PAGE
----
Help for Côte d’Ivoire's displaced families in the midst of a national crisis
By Patrick Slavin
DUÉKOUÉ, Côte d'Ivoire, 19 January 2011 – In a region of this West African nation that has a history of heightened ethnic tensions, an estimated 15,000 people, most of them children and women, are seeking safety here in a vastly overcrowded Catholic mission.
Nearly all of these internally displaced persons, or IDPs, fled their homes during violent clashes that erupted earlier this month – part of a national crisis that has gripped Côte d'Ivoire since elections were held in late November.
"UNICEF has been assisting the IDPs from the beginning of the crisis, driving through military checkpoints while delivering life-saving assistance to highly vulnerable communities," said UNICEF Côte d'Ivoire Officer-in-Charge Sylvie Dossou. ''UNICEF staff and our partners have been working on the front lines of this crisis to save many, many young lives.''
Relief efforts in camps
|© UNICEF Côte d'Ivoire/2011/Slavin|
|Children at a UNICEF emergency supply distrbution point in Duékoué, Côte d'Ivoire. Their families' homes were burned or looted during recent violence.|
Homes were looted and burned to the ground during the recent violence, and many of the displaced families now have few, if any, possessions.
"UNICEF is providing blankets, sleeping mats, insecticide-treated bed nets, high-protein biscuits, and is working to unify children who became separated from their families,'' said Dr. Eli Ramamonjisoa, who is acting as team leader of UNICEF's field office in Man.
That office is overseeing relief efforts to displacement camps in three towns in western Côte d'Ivoire: Danané, Duékoué and Man. Last week, for example, UNICEF supplied a 5,000-litre tank providing urgently needed water storage to the camp in Man.
Vulnerable children and women
|© UNICEF Côte d'Ivoire/2011/Slavin|
|Soumahoro, 18, hopes his school will reopen soon. Many schools are closed in Côte d'Ivoire as a result of the political crisis there.|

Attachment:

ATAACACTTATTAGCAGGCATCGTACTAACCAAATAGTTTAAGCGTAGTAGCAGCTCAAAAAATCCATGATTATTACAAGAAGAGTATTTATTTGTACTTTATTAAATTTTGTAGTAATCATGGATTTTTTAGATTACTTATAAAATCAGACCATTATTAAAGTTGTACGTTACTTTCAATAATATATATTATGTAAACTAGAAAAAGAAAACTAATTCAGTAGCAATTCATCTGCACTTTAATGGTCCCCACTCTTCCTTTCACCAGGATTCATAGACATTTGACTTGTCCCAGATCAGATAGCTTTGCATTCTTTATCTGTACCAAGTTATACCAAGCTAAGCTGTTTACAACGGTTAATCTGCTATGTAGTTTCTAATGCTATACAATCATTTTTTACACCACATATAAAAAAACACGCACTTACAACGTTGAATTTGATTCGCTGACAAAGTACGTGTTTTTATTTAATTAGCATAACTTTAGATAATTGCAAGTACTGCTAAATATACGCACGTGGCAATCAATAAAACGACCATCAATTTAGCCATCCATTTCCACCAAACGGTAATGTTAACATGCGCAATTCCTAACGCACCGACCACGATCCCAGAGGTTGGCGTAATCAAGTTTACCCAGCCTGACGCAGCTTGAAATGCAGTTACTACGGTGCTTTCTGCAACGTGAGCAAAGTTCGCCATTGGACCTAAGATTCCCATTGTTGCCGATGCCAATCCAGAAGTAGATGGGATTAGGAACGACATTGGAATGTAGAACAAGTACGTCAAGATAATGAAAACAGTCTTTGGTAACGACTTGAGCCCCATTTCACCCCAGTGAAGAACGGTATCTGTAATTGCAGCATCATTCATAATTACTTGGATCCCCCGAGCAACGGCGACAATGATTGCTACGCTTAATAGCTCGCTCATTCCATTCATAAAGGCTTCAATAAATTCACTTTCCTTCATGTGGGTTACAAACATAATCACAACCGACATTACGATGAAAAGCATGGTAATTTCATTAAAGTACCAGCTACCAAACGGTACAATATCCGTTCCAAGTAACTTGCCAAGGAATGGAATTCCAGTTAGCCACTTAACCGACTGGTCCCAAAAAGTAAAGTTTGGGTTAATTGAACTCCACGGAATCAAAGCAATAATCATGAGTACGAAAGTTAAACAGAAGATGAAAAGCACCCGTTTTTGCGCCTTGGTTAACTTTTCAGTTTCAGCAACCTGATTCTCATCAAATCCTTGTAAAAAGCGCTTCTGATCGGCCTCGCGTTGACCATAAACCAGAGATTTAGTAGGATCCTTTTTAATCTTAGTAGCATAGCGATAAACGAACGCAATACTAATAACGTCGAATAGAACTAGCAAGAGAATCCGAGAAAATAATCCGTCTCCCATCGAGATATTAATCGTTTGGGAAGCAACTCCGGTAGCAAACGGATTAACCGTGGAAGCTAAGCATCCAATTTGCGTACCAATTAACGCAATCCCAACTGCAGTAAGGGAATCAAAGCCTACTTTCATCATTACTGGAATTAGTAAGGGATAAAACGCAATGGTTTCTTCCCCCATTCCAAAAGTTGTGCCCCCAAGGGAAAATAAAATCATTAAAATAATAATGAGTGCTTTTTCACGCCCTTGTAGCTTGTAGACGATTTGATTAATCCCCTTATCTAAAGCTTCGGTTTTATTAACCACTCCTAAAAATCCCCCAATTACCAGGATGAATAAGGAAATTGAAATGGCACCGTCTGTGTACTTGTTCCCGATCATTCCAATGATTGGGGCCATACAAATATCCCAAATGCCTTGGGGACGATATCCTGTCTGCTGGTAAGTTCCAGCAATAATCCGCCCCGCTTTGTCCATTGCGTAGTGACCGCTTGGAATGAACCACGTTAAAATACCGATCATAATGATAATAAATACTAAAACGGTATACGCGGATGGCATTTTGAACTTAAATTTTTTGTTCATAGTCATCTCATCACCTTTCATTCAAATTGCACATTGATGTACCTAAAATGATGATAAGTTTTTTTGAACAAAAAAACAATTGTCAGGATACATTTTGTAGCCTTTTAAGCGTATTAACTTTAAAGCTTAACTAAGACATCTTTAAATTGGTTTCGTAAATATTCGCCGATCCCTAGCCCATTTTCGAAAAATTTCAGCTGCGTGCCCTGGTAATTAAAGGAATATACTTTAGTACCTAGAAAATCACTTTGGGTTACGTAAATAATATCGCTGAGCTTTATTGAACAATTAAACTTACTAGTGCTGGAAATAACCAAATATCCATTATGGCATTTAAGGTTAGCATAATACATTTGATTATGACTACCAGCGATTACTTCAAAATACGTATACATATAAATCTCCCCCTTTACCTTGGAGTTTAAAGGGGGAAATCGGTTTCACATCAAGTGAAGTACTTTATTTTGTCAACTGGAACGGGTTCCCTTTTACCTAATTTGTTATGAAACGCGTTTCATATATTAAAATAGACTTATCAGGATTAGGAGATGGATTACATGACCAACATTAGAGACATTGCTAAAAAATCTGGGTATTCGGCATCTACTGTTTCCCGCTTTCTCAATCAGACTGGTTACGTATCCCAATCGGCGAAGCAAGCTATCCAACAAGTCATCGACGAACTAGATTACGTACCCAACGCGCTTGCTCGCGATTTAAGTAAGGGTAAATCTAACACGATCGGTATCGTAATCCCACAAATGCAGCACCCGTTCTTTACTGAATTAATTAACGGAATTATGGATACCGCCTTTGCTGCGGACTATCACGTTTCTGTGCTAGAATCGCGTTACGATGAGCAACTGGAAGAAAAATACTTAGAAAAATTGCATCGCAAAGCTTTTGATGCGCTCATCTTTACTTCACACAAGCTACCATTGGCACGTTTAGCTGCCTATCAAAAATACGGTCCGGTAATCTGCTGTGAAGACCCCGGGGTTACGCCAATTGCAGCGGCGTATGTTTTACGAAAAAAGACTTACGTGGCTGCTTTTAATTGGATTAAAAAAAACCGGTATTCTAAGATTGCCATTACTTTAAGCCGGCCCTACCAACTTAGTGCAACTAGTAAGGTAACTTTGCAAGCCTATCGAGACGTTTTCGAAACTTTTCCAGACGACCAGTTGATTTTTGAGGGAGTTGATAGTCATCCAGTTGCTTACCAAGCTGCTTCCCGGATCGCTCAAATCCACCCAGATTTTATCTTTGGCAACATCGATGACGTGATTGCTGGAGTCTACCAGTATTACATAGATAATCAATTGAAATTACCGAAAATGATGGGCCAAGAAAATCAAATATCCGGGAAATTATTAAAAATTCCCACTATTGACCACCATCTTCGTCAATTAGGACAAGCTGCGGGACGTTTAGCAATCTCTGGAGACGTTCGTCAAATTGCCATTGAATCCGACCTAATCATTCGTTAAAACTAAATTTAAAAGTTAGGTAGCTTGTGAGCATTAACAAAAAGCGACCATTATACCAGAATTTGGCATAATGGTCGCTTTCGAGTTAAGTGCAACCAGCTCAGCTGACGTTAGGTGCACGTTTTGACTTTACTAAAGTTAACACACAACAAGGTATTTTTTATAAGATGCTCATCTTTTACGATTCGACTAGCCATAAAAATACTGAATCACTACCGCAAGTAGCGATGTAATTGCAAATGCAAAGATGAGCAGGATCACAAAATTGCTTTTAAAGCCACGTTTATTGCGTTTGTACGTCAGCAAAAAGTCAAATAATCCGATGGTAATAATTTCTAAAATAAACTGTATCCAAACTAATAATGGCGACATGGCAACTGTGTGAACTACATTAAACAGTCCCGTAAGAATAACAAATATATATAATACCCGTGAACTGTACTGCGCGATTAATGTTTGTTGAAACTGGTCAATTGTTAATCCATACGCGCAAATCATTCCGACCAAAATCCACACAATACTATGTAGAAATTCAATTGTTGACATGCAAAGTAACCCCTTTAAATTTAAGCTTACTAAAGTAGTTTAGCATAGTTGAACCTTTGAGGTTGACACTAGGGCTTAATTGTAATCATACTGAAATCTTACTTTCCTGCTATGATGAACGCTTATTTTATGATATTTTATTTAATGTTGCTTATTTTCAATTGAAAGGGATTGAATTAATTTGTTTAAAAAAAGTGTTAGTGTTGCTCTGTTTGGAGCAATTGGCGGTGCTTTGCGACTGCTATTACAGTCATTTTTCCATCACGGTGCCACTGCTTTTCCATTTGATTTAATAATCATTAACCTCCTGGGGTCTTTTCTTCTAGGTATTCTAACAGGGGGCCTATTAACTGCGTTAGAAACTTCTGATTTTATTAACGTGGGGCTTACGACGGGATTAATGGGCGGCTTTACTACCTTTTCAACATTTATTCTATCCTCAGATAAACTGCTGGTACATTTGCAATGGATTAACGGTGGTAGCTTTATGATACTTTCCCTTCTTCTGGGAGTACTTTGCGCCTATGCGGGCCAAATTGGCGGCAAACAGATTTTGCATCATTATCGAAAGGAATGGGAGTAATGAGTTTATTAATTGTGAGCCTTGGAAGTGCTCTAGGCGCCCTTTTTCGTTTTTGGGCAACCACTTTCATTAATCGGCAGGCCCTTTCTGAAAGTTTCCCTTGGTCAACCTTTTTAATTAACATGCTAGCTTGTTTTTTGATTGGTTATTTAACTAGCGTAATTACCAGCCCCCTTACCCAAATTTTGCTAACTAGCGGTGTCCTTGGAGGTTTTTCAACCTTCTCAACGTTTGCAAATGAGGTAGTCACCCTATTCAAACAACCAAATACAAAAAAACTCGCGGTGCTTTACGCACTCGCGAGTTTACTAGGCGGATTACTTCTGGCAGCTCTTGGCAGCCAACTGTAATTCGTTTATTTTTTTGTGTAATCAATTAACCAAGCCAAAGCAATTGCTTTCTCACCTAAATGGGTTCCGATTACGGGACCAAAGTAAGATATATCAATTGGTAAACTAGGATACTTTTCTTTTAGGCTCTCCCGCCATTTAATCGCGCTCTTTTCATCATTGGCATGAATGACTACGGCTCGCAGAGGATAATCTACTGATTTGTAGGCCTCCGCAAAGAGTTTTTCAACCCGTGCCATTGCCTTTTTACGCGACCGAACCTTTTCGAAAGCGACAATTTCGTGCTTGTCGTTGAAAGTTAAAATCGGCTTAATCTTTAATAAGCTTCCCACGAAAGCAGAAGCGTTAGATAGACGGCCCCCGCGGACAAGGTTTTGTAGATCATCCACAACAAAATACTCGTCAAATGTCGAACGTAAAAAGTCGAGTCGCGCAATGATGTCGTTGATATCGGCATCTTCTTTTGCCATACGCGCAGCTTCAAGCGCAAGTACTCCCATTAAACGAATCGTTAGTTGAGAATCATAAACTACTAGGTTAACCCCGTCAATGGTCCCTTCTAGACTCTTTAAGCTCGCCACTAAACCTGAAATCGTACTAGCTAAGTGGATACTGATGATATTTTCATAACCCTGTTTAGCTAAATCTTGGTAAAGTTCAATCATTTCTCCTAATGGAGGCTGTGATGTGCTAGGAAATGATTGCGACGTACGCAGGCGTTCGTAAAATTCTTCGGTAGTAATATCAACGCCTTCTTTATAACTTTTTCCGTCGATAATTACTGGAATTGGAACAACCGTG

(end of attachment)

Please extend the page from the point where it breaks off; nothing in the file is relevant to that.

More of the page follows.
"But much more needs to be done, and we're preparing to start education and recreation activities," Dr. Ramamonjisoa noted, adding that trauma counselling and sensitization sessions on HIV and AIDS and gender-based violence are also planned. "Sleeping in the open air, or crowded into a church hall, makes children and women highly vulnerable,'' he said.
As part of its humanitarian response, UNICEF this week distributed 1,000 Aquatab water-purification tablets – enough to treat 50,000 litres of drinking water – to 191 households in Duékoué.
Buckets and soap were also distributed to the families, including 28 households whose homes were burned and are now sleeping inside a church and a temporarily closed school. Soap and safe water are essential to protect young people from cholera and diarrhoeal dehydration, two major child killers.
A vaccination campaign against yellow fever will soon be underway, targeting more than 830,000 adults and children in four districts aged nine months and older. The campaign will last for seven days.
"This vaccination drive also shows the world that despite the political impasse in the country, lifesaving humanitarian work continues to be done in Côte d'Ivoire and that we are reaching the most vulnerable," said Sylvie Dossou, UNICEF Côte d'Ivoire Officer-in-Charge.
One under-reported issue in the Ivorian 'crise post-electorale' is that schools in much of the country have not re-opened since the November elections. Many teachers and education officials are honouring a call by the pro-Alassane Ouattara coalition for civil disobedience, leaving many classrooms in 9 out of 19 regions shuttered.
"It's closed because of the crisis,'' said Soumahoro, 18, whose family received water-purification tablets, soap and a 15-litre bucket from UNICEF and the Red Cross in Duékoué. When school is in session, he attends the College Professionel Jean Glaou.
Asked when he would like school to reopen, Soumahoro gave a one-word answer: ''Monday.''
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